When Detroit based artist/producer Klayton, known also for his electronic-rock project Celldweller, debuted his new synthwave project of Scandroid last year it was met with overwhelming critical acclaim and fanfare. The self-titled album was a wonderfully written and performed piece of cyberpunk oriented synthwave, weaving an interesting and compelling story within, which brought together a well rounded auditory experience that begged to be listened to all the way through from start to finish as a result. With such a highly successful and equally praised debut the main question to ask, now with the release of Monochrome, is "does the follow up rise to the same level as it's predecessor, perhaps even going beyond, or does it suffer from a sophomore slump?"
Hailing from Knoxville, Tennessee, the synthwave producer known as Skeleton Beach released his first album, Being There, in January of this year featuring his own unique blend of ambient darkwave. He has since followed it up with the Last Night Alive EP, which was released earlier this month, itself a sort of self-described "bridge" between his first album and the next which is currently in production. Although relatively new to the synth scene, Skeleton Beach has been making music since his early teens starting with the drums before moving on to guitar and eventually piano; all self-taught by just playing what "felt right." Therefore it comes as little surprise that he's been able to take to the synth genre so quickly, notably after being introduced to electronic music through Radiohead, Squarepusher, and Burial. Though what truly inspires the sounds of Skeleton Beach are the horror movie soundtracks of yesteryear, especially those by John Carpenter, and the heaviness of black metal, doom metal, and stoner metal with bands such as Sleep and Sunn O))) constantly in his listening rotation.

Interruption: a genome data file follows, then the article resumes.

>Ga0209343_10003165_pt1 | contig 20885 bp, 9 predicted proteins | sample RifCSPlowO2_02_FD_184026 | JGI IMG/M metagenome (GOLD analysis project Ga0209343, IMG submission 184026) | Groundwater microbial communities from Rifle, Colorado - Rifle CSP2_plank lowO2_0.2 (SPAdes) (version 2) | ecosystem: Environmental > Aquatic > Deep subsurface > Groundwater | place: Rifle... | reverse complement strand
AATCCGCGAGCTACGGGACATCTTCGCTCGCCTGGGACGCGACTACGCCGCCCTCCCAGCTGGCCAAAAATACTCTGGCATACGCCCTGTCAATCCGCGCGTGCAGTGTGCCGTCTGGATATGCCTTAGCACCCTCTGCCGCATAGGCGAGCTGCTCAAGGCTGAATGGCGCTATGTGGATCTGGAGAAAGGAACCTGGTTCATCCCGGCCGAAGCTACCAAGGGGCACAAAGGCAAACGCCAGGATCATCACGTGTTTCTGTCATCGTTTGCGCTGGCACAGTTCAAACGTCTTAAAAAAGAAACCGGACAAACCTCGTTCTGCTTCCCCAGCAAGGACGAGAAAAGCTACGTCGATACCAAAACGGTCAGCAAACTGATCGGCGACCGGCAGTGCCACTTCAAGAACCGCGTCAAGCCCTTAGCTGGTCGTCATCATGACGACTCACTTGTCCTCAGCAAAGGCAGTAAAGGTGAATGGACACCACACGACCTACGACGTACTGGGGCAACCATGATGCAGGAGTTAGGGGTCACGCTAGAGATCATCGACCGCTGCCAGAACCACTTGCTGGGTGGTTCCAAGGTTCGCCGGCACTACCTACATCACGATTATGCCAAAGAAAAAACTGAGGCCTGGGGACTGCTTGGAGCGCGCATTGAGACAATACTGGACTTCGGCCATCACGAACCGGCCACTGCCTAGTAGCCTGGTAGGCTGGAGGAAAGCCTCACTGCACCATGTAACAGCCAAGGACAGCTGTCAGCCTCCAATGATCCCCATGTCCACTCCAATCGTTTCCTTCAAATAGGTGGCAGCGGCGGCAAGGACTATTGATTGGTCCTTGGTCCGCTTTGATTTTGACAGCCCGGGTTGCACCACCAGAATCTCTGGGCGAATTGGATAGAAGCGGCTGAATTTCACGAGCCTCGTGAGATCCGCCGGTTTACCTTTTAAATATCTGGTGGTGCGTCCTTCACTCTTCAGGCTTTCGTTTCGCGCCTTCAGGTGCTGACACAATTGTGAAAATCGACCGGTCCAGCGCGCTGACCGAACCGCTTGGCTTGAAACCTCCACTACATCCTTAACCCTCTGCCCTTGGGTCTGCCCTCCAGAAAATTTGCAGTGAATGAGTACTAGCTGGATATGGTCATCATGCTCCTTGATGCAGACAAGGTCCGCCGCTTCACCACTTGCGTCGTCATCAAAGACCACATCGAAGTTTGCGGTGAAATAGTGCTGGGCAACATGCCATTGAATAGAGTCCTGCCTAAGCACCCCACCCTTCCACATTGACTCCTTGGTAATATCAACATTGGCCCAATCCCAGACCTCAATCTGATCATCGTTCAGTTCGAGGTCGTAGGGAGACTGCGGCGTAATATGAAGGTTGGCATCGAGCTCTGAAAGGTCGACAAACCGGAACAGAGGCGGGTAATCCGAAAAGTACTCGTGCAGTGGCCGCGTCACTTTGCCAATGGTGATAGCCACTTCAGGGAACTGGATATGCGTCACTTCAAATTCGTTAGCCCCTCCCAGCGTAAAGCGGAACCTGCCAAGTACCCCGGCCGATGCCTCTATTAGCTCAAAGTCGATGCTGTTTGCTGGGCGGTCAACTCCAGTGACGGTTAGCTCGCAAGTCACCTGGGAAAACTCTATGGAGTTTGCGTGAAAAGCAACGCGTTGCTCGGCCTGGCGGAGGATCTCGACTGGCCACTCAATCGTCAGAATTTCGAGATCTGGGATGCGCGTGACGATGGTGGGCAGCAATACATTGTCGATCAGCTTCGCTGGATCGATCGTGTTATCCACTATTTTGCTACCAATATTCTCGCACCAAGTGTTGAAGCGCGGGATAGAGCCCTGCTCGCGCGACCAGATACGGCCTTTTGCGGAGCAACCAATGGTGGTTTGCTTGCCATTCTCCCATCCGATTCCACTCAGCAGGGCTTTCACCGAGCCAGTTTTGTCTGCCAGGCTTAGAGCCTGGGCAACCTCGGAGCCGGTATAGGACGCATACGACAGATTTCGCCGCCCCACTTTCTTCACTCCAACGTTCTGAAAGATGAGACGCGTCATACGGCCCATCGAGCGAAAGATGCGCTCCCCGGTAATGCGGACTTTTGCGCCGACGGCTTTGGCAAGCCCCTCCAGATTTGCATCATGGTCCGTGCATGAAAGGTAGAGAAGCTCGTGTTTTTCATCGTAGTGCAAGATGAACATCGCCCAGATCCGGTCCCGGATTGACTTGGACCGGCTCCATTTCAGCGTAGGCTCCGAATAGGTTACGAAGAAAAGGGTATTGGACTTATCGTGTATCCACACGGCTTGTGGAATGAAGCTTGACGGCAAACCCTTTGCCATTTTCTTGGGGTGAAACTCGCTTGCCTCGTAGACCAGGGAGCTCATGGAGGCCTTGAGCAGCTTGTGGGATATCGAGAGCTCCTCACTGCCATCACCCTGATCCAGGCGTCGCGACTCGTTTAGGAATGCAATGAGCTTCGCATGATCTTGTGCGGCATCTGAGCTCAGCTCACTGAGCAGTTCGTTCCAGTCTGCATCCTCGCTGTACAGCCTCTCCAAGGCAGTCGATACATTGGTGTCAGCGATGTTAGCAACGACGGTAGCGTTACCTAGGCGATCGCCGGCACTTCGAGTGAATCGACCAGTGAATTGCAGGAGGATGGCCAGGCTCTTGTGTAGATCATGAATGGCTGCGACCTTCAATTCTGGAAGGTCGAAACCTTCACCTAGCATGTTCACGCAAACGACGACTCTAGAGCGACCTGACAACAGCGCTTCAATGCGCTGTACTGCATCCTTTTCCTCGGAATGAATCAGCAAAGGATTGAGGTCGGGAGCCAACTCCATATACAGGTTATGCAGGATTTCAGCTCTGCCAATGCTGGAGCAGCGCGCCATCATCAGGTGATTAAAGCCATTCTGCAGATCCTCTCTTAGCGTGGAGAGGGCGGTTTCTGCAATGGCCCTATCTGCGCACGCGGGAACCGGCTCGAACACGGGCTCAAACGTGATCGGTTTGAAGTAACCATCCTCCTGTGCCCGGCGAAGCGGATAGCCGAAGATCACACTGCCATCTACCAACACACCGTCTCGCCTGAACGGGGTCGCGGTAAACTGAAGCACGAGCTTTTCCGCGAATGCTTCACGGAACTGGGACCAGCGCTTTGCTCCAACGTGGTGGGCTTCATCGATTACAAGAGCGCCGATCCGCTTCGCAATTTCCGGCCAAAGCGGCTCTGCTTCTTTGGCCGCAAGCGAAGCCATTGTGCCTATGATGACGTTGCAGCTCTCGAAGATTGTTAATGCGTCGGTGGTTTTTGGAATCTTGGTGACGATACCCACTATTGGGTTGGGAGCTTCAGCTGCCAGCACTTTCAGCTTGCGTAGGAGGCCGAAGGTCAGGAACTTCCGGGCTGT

When one thinks about synthwave they more often than not conjure up images of neon landscapes made up of transparent grids, sunsets, beaches, palm trees, fast cars and anything else that may fit into such an aesthetic. That said, one does not tend to think about upside down crosses, demons, serial killers and an overall sense of evil in turn. However, for every genre that has ever existed there lies a much darker side, a subgenre which turns things on their head and produces a much more heavier sound in response. For synthwave that would be darkwave or darksynth, either seem to be interchangeable for the most part, with well-known acts such as Carpenter Brut, GosT, Perturbator, and Dance with the Dead carrying the torch. Of course, for every well-known act, there are those who are scratching, clawing and going through hell to be noticed, many of whom were influenced by those already leading that proverbial charge. Gregorio Franco is one of those dark souls of the synth and, if what he's produced thus far is any indication, he is not only one to keep an ear to the ground on but one to keep an eye out for as well.
Before rocketing straight into the music it's equally important to take a moment to admire the cover art for this release, which is wonderfully done by Grinwise, as it depicts a massive decapitated robot head floating ominously over a planetoid with it's vast visage looking down upon an awed figure; which is exactly what it feels like when listening to the Arrival EP by Sekond Prime. While this debut EP certainly has a good head on its shoulders in terms of having its mind on synthwave, the body of work itself transforms into something else entirely as the songs roll out: that of a wholly unique sub-genre which can only be described as "spacewave."